The whistle blows to kick off my daughter’s soccer game. A family sits down next to me with two young children. The dad places two iPads into his kids’ small hands and they suddenly are hypnotized, oblivious to the sun shining, wind blowing, and their sister and her teammates storming down the field. Their young faces show no sign of boredom.
In the era of the smartphone and tablet, boredom is facing extinction. And that’s not a good thing, especially for our children. Academic studies show that boredom stimulates young, developing minds. It forces kids to create. It pushes them to explore. And it can even help promote a child’s sense of purpose.
As University of Louisville researcher Andreas Elpidorou noted in his 2014 study, “The Bright Side of Boredom,” “boredom motivates the pursuit of a new goal when the current goal ceases to be satisfactory, attractive, or meaningful. Boredom helps to restore the perception that one’s activities are meaningful or significant.”
No Boredom, No Growth
Unfortunately, the increasing ubiquity of screens diminishes opportunities for children’s brains to wander, create, and imagine. From carpools to the classroom to big sister’s sporting events to the dinner table, screens are destroying boredom.
Why would a six-year-old stare out the car window or talk to a friend on the way to school when the latest episode of “Paw Patrol” is on? If a three-year-old can play a game on a tablet, why would he watch his big brother’s soccer game? Many waiting rooms have become quieter, and some dinner tables have gone silent. But at what cost?
Too much screen time—and not enough boredom—can lead to poor social skills, shorter attention spans, and a need for instant gratification. How many future inventors will be lost without experiencing boredom? Where will the great orators and writers of this generation come from if imagination is not nurtured today?
Friends, it is time to make boredom great again.
3 Suggestions for Getting Started
I have three real-world suggestions to do just that. These are practices we have begun in our own family to protect the endangered emotion of boredom.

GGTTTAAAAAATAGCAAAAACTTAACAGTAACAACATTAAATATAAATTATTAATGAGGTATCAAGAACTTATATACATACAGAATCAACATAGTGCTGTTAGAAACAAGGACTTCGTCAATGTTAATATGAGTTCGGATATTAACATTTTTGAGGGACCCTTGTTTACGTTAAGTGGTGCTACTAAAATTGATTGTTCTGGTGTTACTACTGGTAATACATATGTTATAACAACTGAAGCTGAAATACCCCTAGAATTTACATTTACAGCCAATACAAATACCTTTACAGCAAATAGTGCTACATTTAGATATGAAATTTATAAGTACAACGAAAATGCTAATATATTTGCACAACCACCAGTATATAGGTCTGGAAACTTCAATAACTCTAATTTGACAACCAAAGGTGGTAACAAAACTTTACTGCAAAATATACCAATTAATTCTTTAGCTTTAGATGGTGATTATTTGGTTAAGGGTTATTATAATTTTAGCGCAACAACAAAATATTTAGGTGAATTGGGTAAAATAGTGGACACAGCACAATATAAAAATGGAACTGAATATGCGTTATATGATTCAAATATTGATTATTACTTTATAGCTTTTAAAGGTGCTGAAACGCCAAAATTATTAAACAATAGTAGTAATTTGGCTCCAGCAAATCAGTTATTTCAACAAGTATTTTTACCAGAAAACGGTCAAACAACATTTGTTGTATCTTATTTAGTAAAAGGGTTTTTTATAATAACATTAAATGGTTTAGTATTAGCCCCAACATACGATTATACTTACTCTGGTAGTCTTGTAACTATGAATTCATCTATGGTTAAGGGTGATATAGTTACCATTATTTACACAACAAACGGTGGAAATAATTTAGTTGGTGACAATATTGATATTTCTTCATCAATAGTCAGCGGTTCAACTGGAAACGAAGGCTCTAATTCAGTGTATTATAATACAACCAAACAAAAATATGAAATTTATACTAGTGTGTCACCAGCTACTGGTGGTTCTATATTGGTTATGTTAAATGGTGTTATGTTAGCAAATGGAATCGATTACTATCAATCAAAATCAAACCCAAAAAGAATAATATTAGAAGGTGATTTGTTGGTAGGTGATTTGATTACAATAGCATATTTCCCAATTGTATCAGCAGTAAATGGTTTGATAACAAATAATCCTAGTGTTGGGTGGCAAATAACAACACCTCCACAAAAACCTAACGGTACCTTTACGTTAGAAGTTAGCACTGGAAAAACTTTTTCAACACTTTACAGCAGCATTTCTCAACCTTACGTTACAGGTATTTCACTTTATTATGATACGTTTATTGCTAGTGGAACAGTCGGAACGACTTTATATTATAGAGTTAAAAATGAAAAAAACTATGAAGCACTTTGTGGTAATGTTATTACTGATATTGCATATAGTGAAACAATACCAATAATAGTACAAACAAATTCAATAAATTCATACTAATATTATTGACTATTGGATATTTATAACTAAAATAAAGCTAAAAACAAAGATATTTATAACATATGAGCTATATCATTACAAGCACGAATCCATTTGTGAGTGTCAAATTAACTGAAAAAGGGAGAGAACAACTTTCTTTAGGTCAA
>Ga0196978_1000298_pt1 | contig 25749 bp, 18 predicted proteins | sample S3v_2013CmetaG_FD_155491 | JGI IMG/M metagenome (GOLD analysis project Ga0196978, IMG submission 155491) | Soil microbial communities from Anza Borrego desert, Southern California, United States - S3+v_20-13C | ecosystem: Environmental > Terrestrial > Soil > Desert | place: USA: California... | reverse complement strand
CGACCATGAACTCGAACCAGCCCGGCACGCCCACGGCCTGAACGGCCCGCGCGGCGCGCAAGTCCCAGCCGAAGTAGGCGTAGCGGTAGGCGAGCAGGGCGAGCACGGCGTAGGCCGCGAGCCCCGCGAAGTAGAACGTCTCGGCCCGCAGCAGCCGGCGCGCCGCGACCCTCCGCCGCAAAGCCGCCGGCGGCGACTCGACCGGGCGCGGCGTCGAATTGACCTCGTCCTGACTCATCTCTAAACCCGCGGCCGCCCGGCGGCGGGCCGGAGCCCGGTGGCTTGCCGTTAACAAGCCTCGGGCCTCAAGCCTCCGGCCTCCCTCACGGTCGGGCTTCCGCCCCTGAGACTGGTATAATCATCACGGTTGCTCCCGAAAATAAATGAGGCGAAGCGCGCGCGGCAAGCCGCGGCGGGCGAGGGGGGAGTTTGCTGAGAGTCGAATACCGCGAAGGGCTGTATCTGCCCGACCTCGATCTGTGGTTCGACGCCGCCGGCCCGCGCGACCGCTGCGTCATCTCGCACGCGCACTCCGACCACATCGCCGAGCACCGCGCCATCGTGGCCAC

Eliminate tablets from the ordinary. Daily activities like grocery shopping, carpool, and doctor appointments are a good place to put the kibosh on screens. Nix TV shows in the car and save them for long road trips. Ask your tyke to help at the store instead of handing her your smartphone. Encourage your children to watch their sister’s soccer game or just daydream instead of bringing the iPad to the field. Permit quietness and restlessness as you wait for the doctor instead of game-playing or social media surfing.
Make your home a low-screen zone. Set some tech boundaries within your home. Limit devices to shared spaces like kitchens and family rooms, and avoid screens in bedrooms. Establish a station to check in phones and tablets. Keep devices away from all family meal times. Open up time for minds to wander by designating hours that will be screen free. Most important, inspire imagination instead of entertainment by strategically placing creative outlets throughout your home with arts, crafts, musical instruments, puzzles, board games, and small toys for imaginative play.
Delay the smartphone for your children. Putting an iPhone in a kid’s pocket is the ultimate boredom-killer. Smartphones are distracting and addictive yet becoming widespread in many elementary and middle schools. They zap any moment for a child’s mind to daydream and can cause him to miss amazing boredom moments that can lead to a new friendship, skill, or adventure.
Peer pressure is the main reason many parents are giving kids smartphones at a young age. They understandably don’t want their son or daughter to feel socially isolated or left behind. To reduce this pressure and empower parents to make the right choice for their own family, several friends and I recently launched the Wait Until 8th pledge. We like to say that “childhood is too short to waste on a smartphone” and are pledging together to delay giving our kids smartphones until at least their last year of middle school.
Of course, the toughest part of making boredom great again involves us parents. Our kids watch what we do, not what we say. Count me a guilty party at managing my own screen time and boredom. But I am ready to do better and hope you are too. Let’s re-embrace boredom and pass it on to the next generation. Their futures depend on it.